The 77-page complaint says the modernization of the real estate industry poses an ‘existential threat’ to Realogy.
Roughly 18 months after Realogy initially sued rival brokerage Compass, the latter is hitting back with a counter lawsuit, alleging that Realogy is “unable to compete with Compass in the marketplace,” and “its affiliated entities instead have sought to stop the bleeding by any means necessary — including lying, stealing, and cheating.”
The 77-page complaint, which was filed Thursday in New York State Supreme Court says the modernization of the real estate industry poses an “existential threat” to Realogy, the nation’s largest real estate holding company.
“Proven unable to compete with Compass in the marketplace, Realogy and its affiliated entities instead have sought to stop the bleeding by any means necessary — including lying, stealing, and cheating,” the complaint read. “They have waged a war of disinformation by deliberately flooding the market with false information about Compass.”
“And they have promoted anti-competitive and retributive conduct to impede the free movement of agents and employees, leaving countless independent contractor agents and employees—as well as Realogy’s own homeowner customers — to suffer as the collateral damage.”
Compass accuses Realogy of being complacent in the face of industry innovation, specifically saying that complacency has diminished Realgogy’s market share and stock price. Realogy is coming off the heels of a record-setting quarter for the company, but its share price struggled in 2019 and the early days of the pandemic.
The complaint continues to accuse Realogy of harassing agents who left affiliated brokerages for Compass, as well as outright stealing confidential information.
“While Realogy’s focus on Compass has bordered on obsession, it has not lifted Realogy’s sagging fortunes or reversed the exodus of its most successful employees and agents to Compass and other competitors,” the complaint reads.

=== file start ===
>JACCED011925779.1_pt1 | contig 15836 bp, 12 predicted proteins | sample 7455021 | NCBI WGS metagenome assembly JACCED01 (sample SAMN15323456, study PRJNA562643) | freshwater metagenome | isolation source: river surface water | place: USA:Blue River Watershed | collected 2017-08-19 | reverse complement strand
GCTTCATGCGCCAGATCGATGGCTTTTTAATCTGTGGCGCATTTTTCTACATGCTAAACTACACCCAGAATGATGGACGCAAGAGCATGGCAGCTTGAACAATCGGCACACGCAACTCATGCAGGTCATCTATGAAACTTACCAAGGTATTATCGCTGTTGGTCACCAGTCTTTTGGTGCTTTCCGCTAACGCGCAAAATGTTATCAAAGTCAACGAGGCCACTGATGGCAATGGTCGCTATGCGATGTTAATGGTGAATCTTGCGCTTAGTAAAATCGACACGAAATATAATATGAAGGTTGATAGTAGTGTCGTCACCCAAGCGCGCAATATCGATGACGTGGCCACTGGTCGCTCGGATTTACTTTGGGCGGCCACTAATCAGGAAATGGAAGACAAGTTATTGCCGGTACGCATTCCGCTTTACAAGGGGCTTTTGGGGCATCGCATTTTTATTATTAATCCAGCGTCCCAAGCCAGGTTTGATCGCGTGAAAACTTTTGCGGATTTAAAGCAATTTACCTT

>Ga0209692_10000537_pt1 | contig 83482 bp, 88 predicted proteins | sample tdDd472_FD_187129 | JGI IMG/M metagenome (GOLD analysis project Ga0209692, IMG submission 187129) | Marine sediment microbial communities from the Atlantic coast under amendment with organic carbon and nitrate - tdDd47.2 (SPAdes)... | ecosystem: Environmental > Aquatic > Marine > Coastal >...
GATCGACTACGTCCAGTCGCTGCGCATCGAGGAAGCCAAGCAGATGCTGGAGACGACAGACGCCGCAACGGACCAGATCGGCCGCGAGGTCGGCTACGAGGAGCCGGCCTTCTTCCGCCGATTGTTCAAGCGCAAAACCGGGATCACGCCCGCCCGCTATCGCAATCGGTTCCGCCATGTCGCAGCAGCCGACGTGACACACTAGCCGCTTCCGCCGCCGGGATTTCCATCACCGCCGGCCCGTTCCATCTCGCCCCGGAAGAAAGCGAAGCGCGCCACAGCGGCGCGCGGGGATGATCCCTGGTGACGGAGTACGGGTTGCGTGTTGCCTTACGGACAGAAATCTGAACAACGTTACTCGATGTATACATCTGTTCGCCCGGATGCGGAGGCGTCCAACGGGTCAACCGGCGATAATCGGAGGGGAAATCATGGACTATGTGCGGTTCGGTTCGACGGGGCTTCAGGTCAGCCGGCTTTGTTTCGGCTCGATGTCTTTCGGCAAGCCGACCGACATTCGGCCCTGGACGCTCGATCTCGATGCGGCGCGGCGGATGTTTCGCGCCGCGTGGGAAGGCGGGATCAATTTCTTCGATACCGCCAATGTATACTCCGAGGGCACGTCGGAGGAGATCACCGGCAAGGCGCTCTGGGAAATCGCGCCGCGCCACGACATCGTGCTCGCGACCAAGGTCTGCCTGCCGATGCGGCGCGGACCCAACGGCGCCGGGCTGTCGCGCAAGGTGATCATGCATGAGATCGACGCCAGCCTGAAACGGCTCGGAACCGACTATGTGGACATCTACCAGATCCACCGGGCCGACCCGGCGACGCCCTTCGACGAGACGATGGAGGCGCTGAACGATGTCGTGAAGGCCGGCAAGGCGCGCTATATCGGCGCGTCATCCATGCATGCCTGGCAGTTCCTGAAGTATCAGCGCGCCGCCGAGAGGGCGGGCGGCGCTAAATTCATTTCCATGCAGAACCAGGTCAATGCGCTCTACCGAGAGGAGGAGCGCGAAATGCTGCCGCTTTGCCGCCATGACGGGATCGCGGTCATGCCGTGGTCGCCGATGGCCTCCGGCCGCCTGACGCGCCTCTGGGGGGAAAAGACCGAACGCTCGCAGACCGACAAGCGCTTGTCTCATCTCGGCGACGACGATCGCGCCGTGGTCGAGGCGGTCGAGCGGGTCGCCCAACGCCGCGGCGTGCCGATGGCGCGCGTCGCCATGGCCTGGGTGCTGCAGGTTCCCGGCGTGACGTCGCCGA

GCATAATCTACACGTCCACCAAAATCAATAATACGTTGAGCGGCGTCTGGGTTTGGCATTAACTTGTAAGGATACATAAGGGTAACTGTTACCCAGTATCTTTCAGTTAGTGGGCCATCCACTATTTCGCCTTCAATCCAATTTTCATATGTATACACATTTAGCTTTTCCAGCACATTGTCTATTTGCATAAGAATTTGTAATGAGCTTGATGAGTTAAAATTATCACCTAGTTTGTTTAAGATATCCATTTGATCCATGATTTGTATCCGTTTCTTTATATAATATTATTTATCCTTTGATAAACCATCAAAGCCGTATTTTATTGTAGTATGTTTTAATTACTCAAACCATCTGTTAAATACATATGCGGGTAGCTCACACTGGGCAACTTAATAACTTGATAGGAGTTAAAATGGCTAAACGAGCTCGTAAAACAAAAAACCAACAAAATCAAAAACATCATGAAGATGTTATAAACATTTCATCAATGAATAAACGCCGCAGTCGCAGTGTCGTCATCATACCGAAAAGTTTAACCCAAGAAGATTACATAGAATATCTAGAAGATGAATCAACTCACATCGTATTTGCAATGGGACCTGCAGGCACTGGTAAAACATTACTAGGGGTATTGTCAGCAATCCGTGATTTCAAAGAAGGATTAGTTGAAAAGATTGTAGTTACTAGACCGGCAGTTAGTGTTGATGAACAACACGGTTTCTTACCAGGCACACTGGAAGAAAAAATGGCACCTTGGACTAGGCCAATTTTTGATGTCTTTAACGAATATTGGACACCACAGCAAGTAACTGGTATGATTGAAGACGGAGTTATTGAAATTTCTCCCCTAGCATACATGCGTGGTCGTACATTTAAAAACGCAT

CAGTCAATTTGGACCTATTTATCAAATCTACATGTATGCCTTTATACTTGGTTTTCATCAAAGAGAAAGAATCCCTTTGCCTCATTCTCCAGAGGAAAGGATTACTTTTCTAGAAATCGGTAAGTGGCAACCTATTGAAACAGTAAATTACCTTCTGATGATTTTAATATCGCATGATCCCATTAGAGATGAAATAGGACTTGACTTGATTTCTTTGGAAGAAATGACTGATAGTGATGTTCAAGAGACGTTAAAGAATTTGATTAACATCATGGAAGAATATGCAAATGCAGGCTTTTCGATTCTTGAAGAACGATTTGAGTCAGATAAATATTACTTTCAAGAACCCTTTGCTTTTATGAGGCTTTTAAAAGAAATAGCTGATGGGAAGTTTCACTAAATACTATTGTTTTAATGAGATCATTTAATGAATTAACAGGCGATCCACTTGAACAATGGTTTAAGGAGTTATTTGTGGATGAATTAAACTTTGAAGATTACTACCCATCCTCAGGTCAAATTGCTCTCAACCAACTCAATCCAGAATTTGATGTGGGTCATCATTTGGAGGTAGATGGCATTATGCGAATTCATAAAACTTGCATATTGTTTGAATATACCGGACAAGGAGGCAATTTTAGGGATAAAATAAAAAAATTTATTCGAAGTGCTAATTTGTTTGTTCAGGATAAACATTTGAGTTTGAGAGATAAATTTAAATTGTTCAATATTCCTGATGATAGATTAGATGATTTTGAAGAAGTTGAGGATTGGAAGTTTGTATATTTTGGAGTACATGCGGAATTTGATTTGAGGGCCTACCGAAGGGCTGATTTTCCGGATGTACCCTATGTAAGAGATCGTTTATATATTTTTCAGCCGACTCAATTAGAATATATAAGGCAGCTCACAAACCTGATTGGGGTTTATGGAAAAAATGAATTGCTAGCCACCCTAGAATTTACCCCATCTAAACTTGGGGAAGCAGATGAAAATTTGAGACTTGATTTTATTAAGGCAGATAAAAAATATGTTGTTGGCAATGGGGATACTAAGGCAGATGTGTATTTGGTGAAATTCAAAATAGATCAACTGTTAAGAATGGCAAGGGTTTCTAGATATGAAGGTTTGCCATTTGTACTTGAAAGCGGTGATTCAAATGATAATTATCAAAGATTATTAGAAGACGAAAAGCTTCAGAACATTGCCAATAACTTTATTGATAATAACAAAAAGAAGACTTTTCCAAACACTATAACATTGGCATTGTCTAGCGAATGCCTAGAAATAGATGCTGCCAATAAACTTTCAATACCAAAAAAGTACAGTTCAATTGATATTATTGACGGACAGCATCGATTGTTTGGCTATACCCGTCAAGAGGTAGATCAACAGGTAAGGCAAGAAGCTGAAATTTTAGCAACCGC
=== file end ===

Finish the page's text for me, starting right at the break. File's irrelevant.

“But Realogy’s scheme shows no sign of abating and its efforts to maliciously harm Compass only appear to be intensifying, leaving Compass with no choice but to say enough is enough,” the complaint continues. “The time has come for Realogy to be held accountable.”
The complaint also accuses Realogy of treating Compass differently than other brokerages by refusing to release exclusive listings associated with an agent departing for Compass and forbidding homeowners from contacting those agents.
Compass itself has run into some trouble in the past over sharing listings and was recently hit with a $250,000 fine by The Real Estate Board of New York over violating the trade group’s co-listings agreement, according to a report from The Real Deal.
The complaint specifically calls M. Ryan Gorman, the CEO of Coldwell Banker Real Estate, the leader of Realogy’s anti-Compass efforts, pointing to an internal memo from Gorman that blasted Compass.
Gorman has, in the past, been vocal about Compass’ recruiting efforts. He previously compared Compass’ recruitment of agents and efforts to gain market share in competing marketplaces to “shoplifting,” at Inman Connect Las Vegas in 2019.
Realogy initially sued Compass in July 2019, accusing the brokerage of “unfair business practices and illegal schemes to gain market share at all costs.” The complaint specifically accused Compass of stealing from, interfering with and disparaging its competitors.
The original lawsuit said Compass offers compensation packages to competitor’s employees and agents that are so inflated that Compass is sure to operate at a loss, all in its quest to gain market share.
In December, a judge denied Compass’ motion to compel the two sides into arbitration.
A Compass source said the company filed the countersuit to stand up for agents, and against Realogy’s anti-agent behavior. Compass declined to comment on the record for the story.
A spokesperson for Realogy, in a statement, called the lawsuit “fictional and meritless.”
“After a yearlong losing battle to hide Realogy’s claims away in arbitration, Compass has now come up with fictional and meritless counterclaims to further camouflage its unlawful behavior,” the statement reads. “We are pleased that the Court has allowed the case to proceed so that we can prove our claims, including this latest attempt to manufacture disinformation about the integrity of our company and our executives.”
“Realogy will always stand up for ethics and for open, honest, and fair competition in the industry,” the statement continues. “Our decision to fight for a level playing field is an extension of our commitment to compete vigorously — but ethically — across our brands and businesses.”